That ought to make us think. We need to spend a lot of time in prayer asking God to overrule the mistakes we have made with our children. Yet when the Bible says, "Our Father which art in heaven," it's telling us we need to look past our flawed earthly relationships and know that He is our perfect model and that we can approach Him directly. You don't have to see God through the broken glasses of your family experience.

"Hallowed Be Thy Name"
So we have approached God because He's our Father in heaven. And our first petition to our God is "hallowed be Thy name." Now the name of God is a central issue in the great controversy between good and evil. The whole purpose of the plan of salvation is to defend the glory of God. The devil has slandered God's name. Do you know someone who has said, "If God is love, then why do innocent children die?" Insurance companies call earthquakes, floods, and other natural disasters "acts of God." What kind of reputation does that give God? The devil is a master at smearing the character of our Father. He has God, the good, wonderful, loving, longsuffering, merciful One, portrayed as a cruel, indifferent tyrant arbitrarily punishing His creatures. God's name has been defiled by the devil.

Thus the purpose of the Christian, by God's grace, is to defend the name of God as much as we can, to reveal who He really is. Unfortunately, we need to pray "hallowed be thy name" because we're not very good at it. Even in the Bible, we see God's own people do more to dishonor His name than the full-fledged pagans. And times really haven't changed much since antiquity. Remember, we said the Lord's Prayer somewhat mirrors the Ten Commandments. The third one commands, "Thou shalt not take the name of the LORD thy God in vain; for the LORD will not hold him guiltless that taketh his name in vain" (Exodus 20:7). Using God's name in profanity is only one small part of breaking this commandment. But taking God's name is like a wife taking her husband's last name. When you're a baptized Christian, you take the name of Christ, but if you live like the devil after you've taken Christ's name, you're taking His name in vain. Who does more harm to the Christian cause, the pagans or professed Christians who live like the world?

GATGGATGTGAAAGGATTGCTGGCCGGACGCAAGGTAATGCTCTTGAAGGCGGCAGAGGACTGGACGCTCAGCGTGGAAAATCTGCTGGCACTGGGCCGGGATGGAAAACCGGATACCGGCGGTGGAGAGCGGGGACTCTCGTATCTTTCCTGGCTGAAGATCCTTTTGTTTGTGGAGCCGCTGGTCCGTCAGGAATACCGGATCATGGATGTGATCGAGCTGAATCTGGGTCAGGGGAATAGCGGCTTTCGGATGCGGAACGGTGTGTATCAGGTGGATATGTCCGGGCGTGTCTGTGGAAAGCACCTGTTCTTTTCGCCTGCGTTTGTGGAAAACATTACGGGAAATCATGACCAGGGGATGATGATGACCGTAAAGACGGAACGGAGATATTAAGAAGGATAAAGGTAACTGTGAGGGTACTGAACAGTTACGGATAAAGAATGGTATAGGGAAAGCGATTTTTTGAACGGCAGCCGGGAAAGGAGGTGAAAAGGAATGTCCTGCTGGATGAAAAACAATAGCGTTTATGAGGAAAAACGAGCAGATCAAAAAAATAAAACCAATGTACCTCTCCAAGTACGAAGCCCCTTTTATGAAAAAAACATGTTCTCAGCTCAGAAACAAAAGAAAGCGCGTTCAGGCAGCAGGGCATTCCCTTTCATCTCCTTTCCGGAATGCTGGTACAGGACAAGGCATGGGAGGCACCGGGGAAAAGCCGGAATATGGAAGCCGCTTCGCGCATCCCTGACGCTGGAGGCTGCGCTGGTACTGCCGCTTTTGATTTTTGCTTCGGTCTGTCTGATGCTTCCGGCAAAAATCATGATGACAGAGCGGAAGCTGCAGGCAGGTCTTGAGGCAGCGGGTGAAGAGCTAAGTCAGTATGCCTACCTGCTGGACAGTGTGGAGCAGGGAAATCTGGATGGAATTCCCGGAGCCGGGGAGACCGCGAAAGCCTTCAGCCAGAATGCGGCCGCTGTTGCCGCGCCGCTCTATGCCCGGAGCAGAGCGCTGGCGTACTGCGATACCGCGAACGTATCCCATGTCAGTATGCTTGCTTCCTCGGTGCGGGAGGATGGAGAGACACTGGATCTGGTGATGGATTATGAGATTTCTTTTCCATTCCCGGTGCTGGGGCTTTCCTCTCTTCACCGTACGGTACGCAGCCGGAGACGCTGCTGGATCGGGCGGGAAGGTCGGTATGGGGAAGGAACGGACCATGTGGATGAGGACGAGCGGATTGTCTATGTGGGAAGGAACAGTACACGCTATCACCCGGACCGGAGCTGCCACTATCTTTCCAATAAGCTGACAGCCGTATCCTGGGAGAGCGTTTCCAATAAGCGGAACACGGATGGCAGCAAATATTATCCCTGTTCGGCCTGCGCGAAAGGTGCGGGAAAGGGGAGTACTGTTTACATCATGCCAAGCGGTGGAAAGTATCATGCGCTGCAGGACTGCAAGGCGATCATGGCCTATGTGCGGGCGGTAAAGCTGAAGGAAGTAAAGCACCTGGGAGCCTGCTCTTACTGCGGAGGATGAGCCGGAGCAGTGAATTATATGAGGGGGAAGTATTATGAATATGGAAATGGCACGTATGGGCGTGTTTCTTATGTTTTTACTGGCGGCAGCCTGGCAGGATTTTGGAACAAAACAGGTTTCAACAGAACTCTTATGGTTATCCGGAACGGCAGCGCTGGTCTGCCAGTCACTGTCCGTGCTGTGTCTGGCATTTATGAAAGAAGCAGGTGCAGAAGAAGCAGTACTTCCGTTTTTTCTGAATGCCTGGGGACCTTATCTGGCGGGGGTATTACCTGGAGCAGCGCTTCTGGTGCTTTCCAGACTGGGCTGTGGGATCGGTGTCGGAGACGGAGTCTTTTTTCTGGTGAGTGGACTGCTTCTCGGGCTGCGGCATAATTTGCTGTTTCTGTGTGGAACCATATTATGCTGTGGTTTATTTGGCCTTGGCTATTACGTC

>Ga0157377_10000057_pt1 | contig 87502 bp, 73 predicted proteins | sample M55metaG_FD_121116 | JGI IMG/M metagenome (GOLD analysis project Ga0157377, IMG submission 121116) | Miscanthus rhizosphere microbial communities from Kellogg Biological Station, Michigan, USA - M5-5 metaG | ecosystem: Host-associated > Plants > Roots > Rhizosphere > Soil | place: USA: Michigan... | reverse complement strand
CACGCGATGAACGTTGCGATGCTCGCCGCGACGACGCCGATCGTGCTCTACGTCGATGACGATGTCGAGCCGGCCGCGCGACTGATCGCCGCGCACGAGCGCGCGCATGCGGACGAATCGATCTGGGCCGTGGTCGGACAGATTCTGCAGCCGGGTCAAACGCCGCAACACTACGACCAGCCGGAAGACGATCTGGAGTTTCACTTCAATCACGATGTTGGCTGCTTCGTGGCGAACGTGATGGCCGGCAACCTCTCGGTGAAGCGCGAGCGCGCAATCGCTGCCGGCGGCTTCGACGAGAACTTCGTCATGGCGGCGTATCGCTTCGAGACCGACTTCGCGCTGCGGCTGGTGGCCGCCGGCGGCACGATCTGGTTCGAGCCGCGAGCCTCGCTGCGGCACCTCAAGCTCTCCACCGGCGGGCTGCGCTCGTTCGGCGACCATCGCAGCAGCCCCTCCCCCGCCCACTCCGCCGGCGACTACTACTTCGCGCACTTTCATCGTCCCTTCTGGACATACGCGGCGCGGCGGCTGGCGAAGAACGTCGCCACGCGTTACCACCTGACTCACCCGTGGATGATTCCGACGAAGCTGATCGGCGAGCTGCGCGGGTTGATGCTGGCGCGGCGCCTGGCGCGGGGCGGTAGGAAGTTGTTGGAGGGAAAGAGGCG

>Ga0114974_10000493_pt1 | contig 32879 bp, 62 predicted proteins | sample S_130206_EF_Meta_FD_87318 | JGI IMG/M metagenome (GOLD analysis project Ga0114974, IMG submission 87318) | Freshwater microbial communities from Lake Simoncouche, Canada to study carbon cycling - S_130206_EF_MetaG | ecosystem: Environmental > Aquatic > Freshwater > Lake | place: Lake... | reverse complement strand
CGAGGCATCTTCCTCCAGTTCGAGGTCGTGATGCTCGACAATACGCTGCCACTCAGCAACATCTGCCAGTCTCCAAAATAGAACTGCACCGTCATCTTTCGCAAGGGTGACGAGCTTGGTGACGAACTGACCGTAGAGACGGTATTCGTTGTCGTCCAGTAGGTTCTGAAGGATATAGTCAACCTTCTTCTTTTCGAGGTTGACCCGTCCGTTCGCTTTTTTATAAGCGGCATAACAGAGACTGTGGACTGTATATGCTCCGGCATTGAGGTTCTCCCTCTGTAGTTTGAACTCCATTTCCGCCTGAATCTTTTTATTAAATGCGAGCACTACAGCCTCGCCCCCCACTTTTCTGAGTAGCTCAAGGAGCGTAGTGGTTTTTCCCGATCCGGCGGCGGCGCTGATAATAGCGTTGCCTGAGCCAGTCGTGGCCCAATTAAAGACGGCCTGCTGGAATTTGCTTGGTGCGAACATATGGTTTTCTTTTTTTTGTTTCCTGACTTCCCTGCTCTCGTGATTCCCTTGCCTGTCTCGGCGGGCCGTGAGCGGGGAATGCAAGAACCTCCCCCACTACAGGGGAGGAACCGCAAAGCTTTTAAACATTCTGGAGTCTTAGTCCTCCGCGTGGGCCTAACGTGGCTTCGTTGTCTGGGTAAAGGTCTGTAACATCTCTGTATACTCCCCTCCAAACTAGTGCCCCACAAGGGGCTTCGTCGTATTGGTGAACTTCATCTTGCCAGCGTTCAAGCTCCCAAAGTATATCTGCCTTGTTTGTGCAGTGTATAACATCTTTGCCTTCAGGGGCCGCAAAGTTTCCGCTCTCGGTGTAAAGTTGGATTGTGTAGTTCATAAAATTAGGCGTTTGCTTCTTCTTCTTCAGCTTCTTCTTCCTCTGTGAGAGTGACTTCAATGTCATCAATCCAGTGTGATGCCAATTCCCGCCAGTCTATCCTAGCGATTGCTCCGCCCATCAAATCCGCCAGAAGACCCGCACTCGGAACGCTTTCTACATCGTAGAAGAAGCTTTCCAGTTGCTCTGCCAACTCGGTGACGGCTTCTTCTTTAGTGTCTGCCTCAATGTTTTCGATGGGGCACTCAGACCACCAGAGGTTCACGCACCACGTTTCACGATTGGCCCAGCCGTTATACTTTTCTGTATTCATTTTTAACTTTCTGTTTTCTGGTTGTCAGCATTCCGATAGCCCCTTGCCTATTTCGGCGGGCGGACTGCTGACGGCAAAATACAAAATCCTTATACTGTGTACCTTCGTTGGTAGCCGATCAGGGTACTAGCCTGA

Christians should be advertising for the goodness of God, but in many cases Christians do more harm. Instead, all around the world, we see professed Christians are attacking and killing others, such as in Ireland, Africa, and Croatia. What does that do to God's name? Jesus says, "Love your enemies ... overcome evil with good" (Matthew 5:44; Romans 12:21). Christ is slandered because of the bad behavior of those who take His name in vain. So "hallowed be thy name" is asking God to help us, in word and deed, honor His precious name.

"Thy Kingdom Come"
We are in the middle of a battle between two kingdoms. An enemy kidnapped the world when Adam and Eve surrendered the dominion that God had given them over the earth. Ever since, the priority of God's children has been to "seek ye first the kingdom of God" (Matthew 6:33). Of course, we must make two distinctions when we speak of God's kingdom - the spiritual and the physical. We know that the spiritual kingdom of God is very much alive in the world today, because Luke 17:21 says, "The kingdom of God is within you." When Jesus began preaching after His baptism, He said, "The time is fulfilled, and the kingdom of God is at hand" (Mark 1:15). This aspect of the kingdom is available now. If you have accepted Christ into your heart, then He reigns from His throne in your heart. Paul says, "Let not sin ... reign in your mortal body," but rather let Jesus be your King and rule over all that you do (Romans 6:12). That's the first kingdom we should seek for: God's spiritual kingdom within our hearts.

But someday the meek will inherit the earth and God's literal kingdom is going to rule over this world with a very real and physical kingdom. Do you think we would need to pray, "Thy kingdom come," if God's kingdom were already established? When Jesus was about to ascend into heaven, as recorded in Acts 1, the disciples asked, "Will You at this time restore the kingdom?" Jesus answered, "It is not for you to know times or seasons" (Acts 1:6, 7 NKJV).

The central message in the book of Daniel is that all the kingdoms and idols of the world, whether they are made of gold, silver, bronze, or clay will all disintegrate before the Rock of Ages, the kingdom of God. "The God of heaven will set up a kingdom which shall never be destroyed; and the kingdom shall not be left to other people; it shall break in pieces and consume all these kingdoms, and it shall stand forever" (Daniel 2:44 NKJV).